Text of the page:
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Identifying Performance Problems

Identifying Problems In Regular Testing

Poor performance is easy to spot.  Packet loss causes TCP to behave erradically on short RTT tests, and perform extremely poorly as the RTT increases.  The following graph shows two extremes:

The first half of the graph shows high, yet erradic performance.  This can be explained as:

  • Short RTT testing (<10ms) between sites
  • Congestion, due to placement of server within the core of a network exchange point
  • Hosts of a different hardware setup, and software configuration

While not smooth, the performance on the first half was reaching user expectations for the environment.  The second half of the graph shows the impact of packet loss on TCP testing.  Loss was observed to be as high as 7% at times due to a problem within one of the domains that seperated the testers.  This packet loss is best visualized with OWAMP data:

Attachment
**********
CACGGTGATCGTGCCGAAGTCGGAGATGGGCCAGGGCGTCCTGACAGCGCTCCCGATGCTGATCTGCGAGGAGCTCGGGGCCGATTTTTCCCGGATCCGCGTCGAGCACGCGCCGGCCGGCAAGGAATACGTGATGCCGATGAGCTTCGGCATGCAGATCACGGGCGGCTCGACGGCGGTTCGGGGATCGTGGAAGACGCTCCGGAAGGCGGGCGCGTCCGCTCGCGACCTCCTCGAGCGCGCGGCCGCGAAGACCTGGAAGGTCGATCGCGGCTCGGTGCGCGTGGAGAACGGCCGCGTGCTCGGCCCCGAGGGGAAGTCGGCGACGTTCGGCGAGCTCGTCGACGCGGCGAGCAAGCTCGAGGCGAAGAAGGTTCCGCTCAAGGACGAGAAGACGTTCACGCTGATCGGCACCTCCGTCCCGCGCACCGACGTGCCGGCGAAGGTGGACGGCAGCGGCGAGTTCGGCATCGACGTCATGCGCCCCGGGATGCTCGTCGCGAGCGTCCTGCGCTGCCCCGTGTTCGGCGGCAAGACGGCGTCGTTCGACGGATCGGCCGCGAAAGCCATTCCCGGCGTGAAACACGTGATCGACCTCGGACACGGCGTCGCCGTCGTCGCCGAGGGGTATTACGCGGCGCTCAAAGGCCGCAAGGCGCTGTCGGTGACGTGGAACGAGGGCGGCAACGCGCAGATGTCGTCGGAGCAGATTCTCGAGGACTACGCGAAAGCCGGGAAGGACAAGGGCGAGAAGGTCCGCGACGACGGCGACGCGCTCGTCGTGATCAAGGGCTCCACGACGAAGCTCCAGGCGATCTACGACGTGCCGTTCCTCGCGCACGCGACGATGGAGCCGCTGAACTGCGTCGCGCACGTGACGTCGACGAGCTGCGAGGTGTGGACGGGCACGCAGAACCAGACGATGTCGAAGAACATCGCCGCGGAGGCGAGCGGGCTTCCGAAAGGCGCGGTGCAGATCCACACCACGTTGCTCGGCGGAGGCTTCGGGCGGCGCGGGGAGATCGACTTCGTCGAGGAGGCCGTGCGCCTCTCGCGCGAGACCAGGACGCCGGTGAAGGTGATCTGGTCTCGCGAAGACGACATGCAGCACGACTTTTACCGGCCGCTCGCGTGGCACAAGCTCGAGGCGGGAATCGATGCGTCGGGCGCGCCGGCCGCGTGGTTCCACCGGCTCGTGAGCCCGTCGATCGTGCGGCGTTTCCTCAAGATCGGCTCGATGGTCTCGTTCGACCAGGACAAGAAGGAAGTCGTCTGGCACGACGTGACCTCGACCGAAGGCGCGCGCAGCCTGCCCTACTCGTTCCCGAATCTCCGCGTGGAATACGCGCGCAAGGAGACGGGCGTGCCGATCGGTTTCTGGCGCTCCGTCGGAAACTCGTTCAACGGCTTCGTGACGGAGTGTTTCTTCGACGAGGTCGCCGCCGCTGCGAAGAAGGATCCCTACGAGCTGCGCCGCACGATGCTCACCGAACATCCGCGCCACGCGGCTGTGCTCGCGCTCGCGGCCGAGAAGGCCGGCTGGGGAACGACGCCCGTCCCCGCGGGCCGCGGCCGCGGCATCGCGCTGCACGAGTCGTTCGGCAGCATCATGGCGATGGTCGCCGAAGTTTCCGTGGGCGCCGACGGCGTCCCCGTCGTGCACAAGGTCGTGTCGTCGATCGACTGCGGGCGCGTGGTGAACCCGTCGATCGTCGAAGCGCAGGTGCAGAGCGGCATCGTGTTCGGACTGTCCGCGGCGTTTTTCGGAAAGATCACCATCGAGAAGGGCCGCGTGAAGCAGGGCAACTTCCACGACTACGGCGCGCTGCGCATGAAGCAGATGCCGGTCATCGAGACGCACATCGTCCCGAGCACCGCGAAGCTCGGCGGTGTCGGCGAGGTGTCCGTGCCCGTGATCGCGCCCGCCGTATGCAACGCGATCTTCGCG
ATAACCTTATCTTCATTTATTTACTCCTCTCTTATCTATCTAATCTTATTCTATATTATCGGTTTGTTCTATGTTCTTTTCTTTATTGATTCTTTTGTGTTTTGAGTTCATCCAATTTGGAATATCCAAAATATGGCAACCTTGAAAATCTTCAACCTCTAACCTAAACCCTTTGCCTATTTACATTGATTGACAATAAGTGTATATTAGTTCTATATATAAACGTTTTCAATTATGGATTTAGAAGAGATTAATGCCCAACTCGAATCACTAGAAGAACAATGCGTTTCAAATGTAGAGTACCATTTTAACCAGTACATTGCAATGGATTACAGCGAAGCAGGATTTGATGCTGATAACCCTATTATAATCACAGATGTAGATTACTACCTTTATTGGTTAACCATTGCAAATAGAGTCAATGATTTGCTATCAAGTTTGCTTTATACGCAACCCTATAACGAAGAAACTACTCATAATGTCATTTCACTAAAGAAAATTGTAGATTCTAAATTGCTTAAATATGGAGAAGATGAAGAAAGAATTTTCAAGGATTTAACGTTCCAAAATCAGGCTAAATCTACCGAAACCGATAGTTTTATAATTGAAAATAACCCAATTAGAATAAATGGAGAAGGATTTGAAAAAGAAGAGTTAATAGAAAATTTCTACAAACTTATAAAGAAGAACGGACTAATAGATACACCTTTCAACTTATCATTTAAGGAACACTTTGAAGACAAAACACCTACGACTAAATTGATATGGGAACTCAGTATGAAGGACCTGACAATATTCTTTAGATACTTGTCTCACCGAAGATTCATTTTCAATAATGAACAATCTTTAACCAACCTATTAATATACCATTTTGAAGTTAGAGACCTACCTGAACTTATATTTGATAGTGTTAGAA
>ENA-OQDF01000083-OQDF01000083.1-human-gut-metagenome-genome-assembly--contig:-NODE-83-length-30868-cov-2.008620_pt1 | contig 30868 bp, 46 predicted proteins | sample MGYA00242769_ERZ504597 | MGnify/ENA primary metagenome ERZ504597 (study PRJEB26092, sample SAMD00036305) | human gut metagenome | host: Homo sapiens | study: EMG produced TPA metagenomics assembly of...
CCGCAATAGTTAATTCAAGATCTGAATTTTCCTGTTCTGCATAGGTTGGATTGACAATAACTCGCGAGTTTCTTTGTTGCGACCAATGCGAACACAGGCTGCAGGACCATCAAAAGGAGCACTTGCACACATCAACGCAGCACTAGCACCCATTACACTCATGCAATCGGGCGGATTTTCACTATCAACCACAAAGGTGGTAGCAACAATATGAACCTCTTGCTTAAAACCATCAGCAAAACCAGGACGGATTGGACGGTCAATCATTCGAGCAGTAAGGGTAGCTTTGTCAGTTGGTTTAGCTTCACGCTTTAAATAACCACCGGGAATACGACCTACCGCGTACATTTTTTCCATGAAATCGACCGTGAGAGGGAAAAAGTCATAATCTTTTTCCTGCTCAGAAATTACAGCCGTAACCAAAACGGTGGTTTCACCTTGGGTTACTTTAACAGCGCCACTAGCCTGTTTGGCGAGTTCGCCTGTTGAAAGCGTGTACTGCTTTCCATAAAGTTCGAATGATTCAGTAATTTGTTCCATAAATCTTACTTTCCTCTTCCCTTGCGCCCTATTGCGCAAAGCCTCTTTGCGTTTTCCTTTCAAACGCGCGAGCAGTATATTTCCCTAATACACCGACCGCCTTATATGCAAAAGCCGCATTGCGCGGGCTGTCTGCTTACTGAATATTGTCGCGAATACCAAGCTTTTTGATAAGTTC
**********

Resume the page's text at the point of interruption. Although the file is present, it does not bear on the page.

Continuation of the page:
As a final takeaway, please consider the following things when reviewing performance data:

  • When reviewing regular performance graphs, consider all factors of the network (connectivity, caoacity, congestion, buffering, latency between ends), host (hardware age, operating system, applied tunings), and testing environment (duration of test, settings of test). 
  • Expectations of seeing 90% of available capacity are often unrealistic for regular tests that are not destructive to the network.  To be a good citizen, short tests (< 30 seconds), that use TCP autotuning, and a single stream, will tell the operator and end user much about what the network is capable of. 
  • It is possible to create a 90% capacity test that will be destructive to the network by overtuning the host, adding additional streams, setting a default window size, and running longer tests.  
  • Use throughput data in conjunction with latency data to see the full picture of potential performance problems.